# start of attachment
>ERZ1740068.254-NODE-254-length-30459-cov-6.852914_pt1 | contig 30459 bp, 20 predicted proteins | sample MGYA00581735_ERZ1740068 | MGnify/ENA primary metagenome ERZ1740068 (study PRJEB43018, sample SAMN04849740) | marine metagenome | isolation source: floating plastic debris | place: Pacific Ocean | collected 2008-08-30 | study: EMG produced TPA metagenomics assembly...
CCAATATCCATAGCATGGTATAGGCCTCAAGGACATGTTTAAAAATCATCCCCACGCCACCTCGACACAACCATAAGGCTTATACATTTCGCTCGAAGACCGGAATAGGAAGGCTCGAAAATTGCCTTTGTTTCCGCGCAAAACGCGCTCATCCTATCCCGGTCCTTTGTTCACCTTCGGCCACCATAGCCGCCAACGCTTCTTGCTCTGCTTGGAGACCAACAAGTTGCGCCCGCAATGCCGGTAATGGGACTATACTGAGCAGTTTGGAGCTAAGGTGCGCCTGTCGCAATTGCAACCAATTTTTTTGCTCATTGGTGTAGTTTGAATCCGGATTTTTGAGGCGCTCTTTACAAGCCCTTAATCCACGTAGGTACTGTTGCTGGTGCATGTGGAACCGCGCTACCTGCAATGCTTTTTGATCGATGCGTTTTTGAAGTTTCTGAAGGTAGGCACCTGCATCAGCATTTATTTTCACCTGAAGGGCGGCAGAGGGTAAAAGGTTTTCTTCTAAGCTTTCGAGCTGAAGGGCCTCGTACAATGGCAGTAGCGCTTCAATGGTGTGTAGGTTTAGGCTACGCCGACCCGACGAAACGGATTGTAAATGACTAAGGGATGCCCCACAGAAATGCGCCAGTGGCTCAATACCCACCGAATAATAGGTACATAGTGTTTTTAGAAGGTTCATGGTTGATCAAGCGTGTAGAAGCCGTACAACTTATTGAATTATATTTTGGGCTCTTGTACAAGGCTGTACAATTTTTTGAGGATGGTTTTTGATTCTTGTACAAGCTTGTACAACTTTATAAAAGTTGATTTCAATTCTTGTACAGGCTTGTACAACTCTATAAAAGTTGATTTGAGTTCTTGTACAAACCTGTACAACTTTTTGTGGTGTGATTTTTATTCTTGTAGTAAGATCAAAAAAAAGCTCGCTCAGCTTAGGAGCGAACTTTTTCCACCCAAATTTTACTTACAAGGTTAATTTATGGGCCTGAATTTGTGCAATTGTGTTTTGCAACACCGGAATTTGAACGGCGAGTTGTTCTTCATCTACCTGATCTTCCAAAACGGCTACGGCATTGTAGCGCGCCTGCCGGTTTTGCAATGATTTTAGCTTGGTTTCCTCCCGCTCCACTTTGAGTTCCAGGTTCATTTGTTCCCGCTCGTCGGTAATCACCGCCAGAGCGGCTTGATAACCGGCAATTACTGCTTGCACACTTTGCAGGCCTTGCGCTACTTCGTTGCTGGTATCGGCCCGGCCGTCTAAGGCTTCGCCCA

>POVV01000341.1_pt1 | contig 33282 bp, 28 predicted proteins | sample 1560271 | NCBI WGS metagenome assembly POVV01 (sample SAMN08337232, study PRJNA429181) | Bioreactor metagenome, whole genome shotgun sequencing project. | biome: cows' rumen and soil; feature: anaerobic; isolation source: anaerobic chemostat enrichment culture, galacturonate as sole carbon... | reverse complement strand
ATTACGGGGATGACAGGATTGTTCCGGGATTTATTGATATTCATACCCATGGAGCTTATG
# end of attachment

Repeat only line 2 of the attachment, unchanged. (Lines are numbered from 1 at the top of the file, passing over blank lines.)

CCAATATCCATAGCATGGTATAGGCCTCAAGGACATGTTTAAAAATCATCCCCACGCCACCTCGACACAACCATAAGGCTTATACATTTCGCTCGAAGACCGGAATAGGAAGGCTCGAAAATTGCCTTTGTTTCCGCGCAAAACGCGCTCATCCTATCCCGGTCCTTTGTTCACCTTCGGCCACCATAGCCGCCAACGCTTCTTGCTCTGCTTGGAGACCAACAAGTTGCGCCCGCAATGCCGGTAATGGGACTATACTGAGCAGTTTGGAGCTAAGGTGCGCCTGTCGCAATTGCAACCAATTTTTTTGCTCATTGGTGTAGTTTGAATCCGGATTTTTGAGGCGCTCTTTACAAGCCCTTAATCCACGTAGGTACTGTTGCTGGTGCATGTGGAACCGCGCTACCTGCAATGCTTTTTGATCGATGCGTTTTTGAAGTTTCTGAAGGTAGGCACCTGCATCAGCATTTATTTTCACCTGAAGGGCGGCAGAGGGTAAAAGGTTTTCTTCTAAGCTTTCGAGCTGAAGGGCCTCGTACAATGGCAGTAGCGCTTCAATGGTGTGTAGGTTTAGGCTACGCCGACCCGACGAAACGGATTGTAAATGACTAAGGGATGCCCCACAGAAATGCGCCAGTGGCTCAATACCCACCGAATAATAGGTACATAGTGTTTTTAGAAGGTTCATGGTTGATCAAGCGTGTAGAAGCCGTACAACTTATTGAATTATATTTTGGGCTCTTGTACAAGGCTGTACAATTTTTTGAGGATGGTTTTTGATTCTTGTACAAGCTTGTACAACTTTATAAAAGTTGATTTCAATTCTTGTACAGGCTTGTACAACTCTATAAAAGTTGATTTGAGTTCTTGTACAAACCTGTACAACTTTTTGTGGTGTGATTTTTATTCTTGTAGTAAGATCAAAAAAAAGCTCGCTCAGCTTAGGAGCGAACTTTTTCCACCCAAATTTTACTTACAAGGTTAATTTATGGGCCTGAATTTGTGCAATTGTGTTTTGCAACACCGGAATTTGAACGGCGAGTTGTTCTTCATCTACCTGATCTTCCAAAACGGCTACGGCATTGTAGCGCGCCTGCCGGTTTTGCAATGATTTTAGCTTGGTTTCCTCCCGCTCCACTTTGAGTTCCAGGTTCATTTGTTCCCGCTCGTCGGTAATCACCGCCAGAGCGGCTTGATAACCGGCAATTACTGCTTGCACACTTTGCAGGCCTTGCGCTACTTCGTTGCTGGTATCGGCCCGGCCGTCTAAGGCTTCGCCCA